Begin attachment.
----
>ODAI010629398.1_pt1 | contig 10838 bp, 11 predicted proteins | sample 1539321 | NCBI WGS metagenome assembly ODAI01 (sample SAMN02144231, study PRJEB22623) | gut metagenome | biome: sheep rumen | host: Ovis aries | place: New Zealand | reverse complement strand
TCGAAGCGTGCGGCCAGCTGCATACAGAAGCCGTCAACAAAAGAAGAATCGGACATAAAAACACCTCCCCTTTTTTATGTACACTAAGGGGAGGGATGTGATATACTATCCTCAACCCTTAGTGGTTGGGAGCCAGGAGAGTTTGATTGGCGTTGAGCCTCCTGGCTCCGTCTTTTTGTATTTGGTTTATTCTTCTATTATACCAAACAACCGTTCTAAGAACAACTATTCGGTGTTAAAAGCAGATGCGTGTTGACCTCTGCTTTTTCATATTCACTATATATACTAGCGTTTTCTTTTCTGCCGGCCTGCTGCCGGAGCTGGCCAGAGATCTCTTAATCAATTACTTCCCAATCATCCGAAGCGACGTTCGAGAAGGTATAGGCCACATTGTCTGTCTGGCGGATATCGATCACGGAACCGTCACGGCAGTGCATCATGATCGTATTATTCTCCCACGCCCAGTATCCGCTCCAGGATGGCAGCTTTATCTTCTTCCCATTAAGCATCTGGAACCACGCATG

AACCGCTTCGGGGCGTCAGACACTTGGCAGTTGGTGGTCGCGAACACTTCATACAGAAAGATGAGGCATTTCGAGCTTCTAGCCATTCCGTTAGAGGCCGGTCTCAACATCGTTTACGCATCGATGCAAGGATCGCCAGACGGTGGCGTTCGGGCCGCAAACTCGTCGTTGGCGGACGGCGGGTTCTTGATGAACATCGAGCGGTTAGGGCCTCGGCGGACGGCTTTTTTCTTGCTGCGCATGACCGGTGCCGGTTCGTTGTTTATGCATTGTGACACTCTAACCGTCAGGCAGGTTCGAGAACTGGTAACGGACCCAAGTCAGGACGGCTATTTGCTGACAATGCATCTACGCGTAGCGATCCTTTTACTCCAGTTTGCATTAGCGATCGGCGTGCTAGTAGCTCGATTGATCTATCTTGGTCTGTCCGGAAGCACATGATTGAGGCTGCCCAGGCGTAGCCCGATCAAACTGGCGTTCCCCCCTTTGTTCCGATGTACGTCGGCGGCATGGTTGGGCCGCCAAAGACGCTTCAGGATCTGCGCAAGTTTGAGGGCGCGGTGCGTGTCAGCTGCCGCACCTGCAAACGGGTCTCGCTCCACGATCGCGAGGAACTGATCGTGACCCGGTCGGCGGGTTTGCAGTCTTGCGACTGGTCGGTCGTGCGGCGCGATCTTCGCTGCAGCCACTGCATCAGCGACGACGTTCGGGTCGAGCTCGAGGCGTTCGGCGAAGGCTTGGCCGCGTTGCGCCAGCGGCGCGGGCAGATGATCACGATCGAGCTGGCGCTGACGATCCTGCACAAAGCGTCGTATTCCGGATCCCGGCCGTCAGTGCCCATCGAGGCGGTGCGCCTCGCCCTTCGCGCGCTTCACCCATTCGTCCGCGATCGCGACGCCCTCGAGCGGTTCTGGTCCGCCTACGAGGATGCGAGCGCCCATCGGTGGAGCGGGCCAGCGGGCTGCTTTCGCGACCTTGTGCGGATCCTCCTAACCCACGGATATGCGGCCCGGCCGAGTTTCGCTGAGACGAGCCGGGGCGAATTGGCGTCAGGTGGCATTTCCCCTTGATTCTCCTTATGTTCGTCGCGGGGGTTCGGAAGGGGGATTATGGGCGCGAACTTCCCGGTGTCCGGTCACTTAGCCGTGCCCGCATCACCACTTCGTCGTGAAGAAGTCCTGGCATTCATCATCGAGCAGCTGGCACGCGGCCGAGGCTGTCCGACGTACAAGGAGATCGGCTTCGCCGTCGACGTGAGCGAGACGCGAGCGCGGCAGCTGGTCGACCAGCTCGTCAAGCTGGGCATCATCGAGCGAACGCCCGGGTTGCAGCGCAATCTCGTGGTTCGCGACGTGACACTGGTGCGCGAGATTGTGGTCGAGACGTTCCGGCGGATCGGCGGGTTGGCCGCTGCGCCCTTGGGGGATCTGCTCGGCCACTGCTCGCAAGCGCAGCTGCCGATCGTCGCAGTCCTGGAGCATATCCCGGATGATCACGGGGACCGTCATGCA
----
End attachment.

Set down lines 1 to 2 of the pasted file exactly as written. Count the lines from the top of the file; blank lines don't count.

>ODAI010629398.1_pt1 | contig 10838 bp, 11 predicted proteins | sample 1539321 | NCBI WGS metagenome assembly ODAI01 (sample SAMN02144231, study PRJEB22623) | gut metagenome | biome: sheep rumen | host: Ovis aries | place: New Zealand | reverse complement strand
TCGAAGCGTGCGGCCAGCTGCATACAGAAGCCGTCAACAAAAGAAGAATCGGACATAAAAACACCTCCCCTTTTTTATGTACACTAAGGGGAGGGATGTGATATACTATCCTCAACCCTTAGTGGTTGGGAGCCAGGAGAGTTTGATTGGCGTTGAGCCTCCTGGCTCCGTCTTTTTGTATTTGGTTTATTCTTCTATTATACCAAACAACCGTTCTAAGAACAACTATTCGGTGTTAAAAGCAGATGCGTGTTGACCTCTGCTTTTTCATATTCACTATATATACTAGCGTTTTCTTTTCTGCCGGCCTGCTGCCGGAGCTGGCCAGAGATCTCTTAATCAATTACTTCCCAATCATCCGAAGCGACGTTCGAGAAGGTATAGGCCACATTGTCTGTCTGGCGGATATCGATCACGGAACCGTCACGGCAGTGCATCATGATCGTATTATTCTCCCACGCCCAGTATCCGCTCCAGGATGGCAGCTTTATCTTCTTCCCATTAAGCATCTGGAACCACGCATG